Deleted from an early draft of The Flame Alphabet.
In bed that night we came as close as we ever had to discussing what we’d heard from Rabbi Burke. Claire was quiet, directing her energy on getting me to speak first. I waited her out. The illness had gifted me with unrivalled patience. Being patient was just a matter of not caring, and not caring could possibly be connected to something medical. Symptoms so broad and diffuse encouraged the justification of any behavior. Anything Claire wanted to say to me she could say without an invitation or outright courtship. I wasn’t going to beg to hear more of our sorrow. Or maybe I was, but not so easily.
I leaned over to flip out the light and the darkness felt exquisite on my face. This was perhaps the most unrivalled moment in all of family life, the switching off of the bedroom lamp. All obligation ceases. Hiding, if one so desires, becomes suddenly possible for the first time all day.
The chief virtue of darkness is that people tend to leave you alone. You can finally go unnoticed.
Beside me Claire huffed, and I rolled over, assumed the pose.
“You’re just going to go to sleep?” she finally said.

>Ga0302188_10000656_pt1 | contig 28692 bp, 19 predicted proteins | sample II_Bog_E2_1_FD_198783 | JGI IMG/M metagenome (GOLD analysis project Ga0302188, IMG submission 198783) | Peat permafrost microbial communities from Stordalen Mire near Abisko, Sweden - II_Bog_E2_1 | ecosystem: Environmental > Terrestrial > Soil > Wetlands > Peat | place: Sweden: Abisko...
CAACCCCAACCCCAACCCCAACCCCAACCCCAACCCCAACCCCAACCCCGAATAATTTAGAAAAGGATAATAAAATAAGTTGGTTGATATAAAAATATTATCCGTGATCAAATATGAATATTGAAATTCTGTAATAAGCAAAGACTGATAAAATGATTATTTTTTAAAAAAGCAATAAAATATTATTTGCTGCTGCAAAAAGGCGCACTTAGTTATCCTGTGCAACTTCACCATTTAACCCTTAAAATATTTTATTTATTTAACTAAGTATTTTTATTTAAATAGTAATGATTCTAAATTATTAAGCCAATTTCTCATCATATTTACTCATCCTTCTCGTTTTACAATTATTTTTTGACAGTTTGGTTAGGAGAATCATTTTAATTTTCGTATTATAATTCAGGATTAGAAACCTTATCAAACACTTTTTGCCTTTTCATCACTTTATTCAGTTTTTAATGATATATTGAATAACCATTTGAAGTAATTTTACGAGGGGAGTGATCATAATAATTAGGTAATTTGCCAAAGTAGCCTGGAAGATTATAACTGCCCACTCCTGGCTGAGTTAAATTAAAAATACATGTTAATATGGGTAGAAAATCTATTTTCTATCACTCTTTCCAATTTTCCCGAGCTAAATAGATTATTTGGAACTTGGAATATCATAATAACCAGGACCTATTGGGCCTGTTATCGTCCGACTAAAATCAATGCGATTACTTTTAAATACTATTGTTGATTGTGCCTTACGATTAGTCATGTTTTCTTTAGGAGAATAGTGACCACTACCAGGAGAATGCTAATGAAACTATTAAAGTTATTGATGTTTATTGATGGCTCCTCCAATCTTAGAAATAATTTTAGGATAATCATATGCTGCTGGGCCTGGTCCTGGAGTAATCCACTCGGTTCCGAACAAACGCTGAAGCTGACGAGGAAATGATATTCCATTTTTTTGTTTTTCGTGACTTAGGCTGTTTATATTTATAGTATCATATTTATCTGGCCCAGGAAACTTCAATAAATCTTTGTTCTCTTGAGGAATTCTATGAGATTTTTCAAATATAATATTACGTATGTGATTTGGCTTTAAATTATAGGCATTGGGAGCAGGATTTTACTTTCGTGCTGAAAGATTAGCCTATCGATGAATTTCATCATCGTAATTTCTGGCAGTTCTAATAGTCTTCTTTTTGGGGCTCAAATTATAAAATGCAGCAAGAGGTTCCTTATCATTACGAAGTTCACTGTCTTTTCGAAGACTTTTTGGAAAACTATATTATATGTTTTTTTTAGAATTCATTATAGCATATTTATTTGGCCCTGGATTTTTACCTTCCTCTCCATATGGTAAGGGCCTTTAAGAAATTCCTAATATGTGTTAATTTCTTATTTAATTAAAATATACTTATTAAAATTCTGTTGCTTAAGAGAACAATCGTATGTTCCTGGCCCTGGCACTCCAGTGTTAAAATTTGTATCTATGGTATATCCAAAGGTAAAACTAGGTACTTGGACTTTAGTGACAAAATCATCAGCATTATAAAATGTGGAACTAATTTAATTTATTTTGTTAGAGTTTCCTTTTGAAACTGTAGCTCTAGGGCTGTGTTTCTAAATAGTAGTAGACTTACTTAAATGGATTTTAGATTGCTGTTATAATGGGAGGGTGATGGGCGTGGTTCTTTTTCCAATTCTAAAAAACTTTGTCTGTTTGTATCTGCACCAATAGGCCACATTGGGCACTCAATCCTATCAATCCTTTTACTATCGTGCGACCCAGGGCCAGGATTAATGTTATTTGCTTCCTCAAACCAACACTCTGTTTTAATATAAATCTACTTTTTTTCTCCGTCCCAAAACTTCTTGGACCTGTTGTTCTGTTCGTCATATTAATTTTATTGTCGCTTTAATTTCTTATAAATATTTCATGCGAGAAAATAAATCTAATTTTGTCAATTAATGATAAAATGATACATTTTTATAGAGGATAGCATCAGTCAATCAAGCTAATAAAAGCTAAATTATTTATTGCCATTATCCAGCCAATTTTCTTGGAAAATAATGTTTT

“No, of course not,” I said.
I wanted to sound kind, but apparently I did not want it badly enough, so I spelled it out for her, whispering from my side of the bed.
“First I’m going to wait here for you to dump your misery on me, which will no doubt place some kind of blame at my feet, and then I’m going to have trouble falling asleep because I feel a little more like shit than I did before this conversation started.”
She took the upper hand. “Don’t blame me for how you feel.”
“Ok. Thanks for the guidance. Any more advice from Pooh Corner?”
“Yeah, actually,” Claire said. “Don’t be the asshole who’s already decided on this,” Claire said.
“Ok. Thanks for the warning. Consider me hugely undecided. For all time and forever.”